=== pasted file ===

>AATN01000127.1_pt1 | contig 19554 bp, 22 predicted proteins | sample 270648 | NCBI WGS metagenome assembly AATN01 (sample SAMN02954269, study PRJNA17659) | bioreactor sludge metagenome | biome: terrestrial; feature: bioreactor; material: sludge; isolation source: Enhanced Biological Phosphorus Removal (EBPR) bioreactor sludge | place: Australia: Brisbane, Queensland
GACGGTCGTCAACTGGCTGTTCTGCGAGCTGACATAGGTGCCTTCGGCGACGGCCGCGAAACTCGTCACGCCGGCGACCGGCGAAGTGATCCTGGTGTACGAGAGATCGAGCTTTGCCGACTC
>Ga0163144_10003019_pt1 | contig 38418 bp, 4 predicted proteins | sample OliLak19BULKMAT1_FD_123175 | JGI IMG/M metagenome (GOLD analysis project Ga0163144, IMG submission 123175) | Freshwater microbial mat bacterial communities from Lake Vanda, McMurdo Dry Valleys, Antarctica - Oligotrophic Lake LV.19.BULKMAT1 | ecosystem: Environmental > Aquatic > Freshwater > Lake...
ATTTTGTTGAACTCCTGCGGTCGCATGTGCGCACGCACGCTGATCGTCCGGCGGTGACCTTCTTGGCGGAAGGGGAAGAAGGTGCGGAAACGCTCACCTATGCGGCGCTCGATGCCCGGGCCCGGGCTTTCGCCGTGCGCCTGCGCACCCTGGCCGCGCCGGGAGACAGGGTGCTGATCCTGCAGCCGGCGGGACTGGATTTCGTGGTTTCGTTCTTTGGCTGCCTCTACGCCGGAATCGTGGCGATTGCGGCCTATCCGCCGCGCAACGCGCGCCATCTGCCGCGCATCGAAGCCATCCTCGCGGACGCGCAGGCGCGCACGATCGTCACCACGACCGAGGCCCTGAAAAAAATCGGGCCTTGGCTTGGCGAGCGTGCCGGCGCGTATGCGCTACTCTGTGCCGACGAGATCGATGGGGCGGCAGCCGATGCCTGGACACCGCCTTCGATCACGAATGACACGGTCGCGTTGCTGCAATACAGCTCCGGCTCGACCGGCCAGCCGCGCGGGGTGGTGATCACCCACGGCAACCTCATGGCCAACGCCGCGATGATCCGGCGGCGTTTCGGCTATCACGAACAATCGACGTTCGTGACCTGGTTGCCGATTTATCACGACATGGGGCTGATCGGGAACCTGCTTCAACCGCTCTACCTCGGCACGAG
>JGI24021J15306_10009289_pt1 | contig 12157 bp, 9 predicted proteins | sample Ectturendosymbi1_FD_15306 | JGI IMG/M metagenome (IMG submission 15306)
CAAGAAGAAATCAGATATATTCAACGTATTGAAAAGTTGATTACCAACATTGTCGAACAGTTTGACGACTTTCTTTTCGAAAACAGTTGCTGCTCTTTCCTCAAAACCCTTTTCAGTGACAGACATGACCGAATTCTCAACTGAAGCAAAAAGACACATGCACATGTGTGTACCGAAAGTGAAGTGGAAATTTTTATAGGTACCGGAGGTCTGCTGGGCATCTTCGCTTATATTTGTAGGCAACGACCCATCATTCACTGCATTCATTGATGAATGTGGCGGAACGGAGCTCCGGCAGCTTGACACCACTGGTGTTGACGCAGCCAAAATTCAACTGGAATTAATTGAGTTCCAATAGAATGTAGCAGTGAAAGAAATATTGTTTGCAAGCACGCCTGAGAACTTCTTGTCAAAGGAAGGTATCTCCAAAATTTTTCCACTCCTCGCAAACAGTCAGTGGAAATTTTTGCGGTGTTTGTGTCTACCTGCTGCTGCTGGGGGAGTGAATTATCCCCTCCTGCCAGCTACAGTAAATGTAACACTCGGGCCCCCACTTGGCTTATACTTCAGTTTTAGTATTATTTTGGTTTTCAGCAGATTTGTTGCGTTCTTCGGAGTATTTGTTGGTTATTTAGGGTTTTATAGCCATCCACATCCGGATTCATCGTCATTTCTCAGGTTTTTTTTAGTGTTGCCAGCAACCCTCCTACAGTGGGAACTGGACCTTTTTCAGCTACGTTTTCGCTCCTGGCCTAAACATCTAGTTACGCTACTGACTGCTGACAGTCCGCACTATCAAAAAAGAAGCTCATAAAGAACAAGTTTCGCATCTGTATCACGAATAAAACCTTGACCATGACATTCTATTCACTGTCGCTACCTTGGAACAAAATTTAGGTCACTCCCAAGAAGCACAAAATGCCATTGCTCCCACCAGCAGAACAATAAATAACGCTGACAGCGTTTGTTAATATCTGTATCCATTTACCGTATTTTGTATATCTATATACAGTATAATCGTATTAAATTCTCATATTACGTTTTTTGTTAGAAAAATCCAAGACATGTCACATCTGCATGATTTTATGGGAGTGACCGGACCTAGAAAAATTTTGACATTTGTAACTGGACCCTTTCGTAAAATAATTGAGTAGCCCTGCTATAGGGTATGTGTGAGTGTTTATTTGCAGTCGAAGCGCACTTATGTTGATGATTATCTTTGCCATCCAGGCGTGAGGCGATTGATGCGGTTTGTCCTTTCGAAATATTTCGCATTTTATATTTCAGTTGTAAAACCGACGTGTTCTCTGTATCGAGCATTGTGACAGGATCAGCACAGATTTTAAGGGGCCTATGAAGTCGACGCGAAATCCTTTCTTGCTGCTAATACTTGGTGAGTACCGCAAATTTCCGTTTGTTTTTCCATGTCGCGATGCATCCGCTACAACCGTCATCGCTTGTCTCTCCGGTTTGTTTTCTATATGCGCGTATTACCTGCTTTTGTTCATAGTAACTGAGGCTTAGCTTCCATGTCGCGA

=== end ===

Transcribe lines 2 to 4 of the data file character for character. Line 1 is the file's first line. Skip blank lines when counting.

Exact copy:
GACGGTCGTCAACTGGCTGTTCTGCGAGCTGACATAGGTGCCTTCGGCGACGGCCGCGAAACTCGTCACGCCGGCGACCGGCGAAGTGATCCTGGTGTACGAGAGATCGAGCTTTGCCGACTC
>Ga0163144_10003019_pt1 | contig 38418 bp, 4 predicted proteins | sample OliLak19BULKMAT1_FD_123175 | JGI IMG/M metagenome (GOLD analysis project Ga0163144, IMG submission 123175) | Freshwater microbial mat bacterial communities from Lake Vanda, McMurdo Dry Valleys, Antarctica - Oligotrophic Lake LV.19.BULKMAT1 | ecosystem: Environmental > Aquatic > Freshwater > Lake...
ATTTTGTTGAACTCCTGCGGTCGCATGTGCGCACGCACGCTGATCGTCCGGCGGTGACCTTCTTGGCGGAAGGGGAAGAAGGTGCGGAAACGCTCACCTATGCGGCGCTCGATGCCCGGGCCCGGGCTTTCGCCGTGCGCCTGCGCACCCTGGCCGCGCCGGGAGACAGGGTGCTGATCCTGCAGCCGGCGGGACTGGATTTCGTGGTTTCGTTCTTTGGCTGCCTCTACGCCGGAATCGTGGCGATTGCGGCCTATCCGCCGCGCAACGCGCGCCATCTGCCGCGCATCGAAGCCATCCTCGCGGACGCGCAGGCGCGCACGATCGTCACCACGACCGAGGCCCTGAAAAAAATCGGGCCTTGGCTTGGCGAGCGTGCCGGCGCGTATGCGCTACTCTGTGCCGACGAGATCGATGGGGCGGCAGCCGATGCCTGGACACCGCCTTCGATCACGAATGACACGGTCGCGTTGCTGCAATACAGCTCCGGCTCGACCGGCCAGCCGCGCGGGGTGGTGATCACCCACGGCAACCTCATGGCCAACGCCGCGATGATCCGGCGGCGTTTCGGCTATCACGAACAATCGACGTTCGTGACCTGGTTGCCGATTTATCACGACATGGGGCTGATCGGGAACCTGCTTCAACCGCTCTACCTCGGCACGAG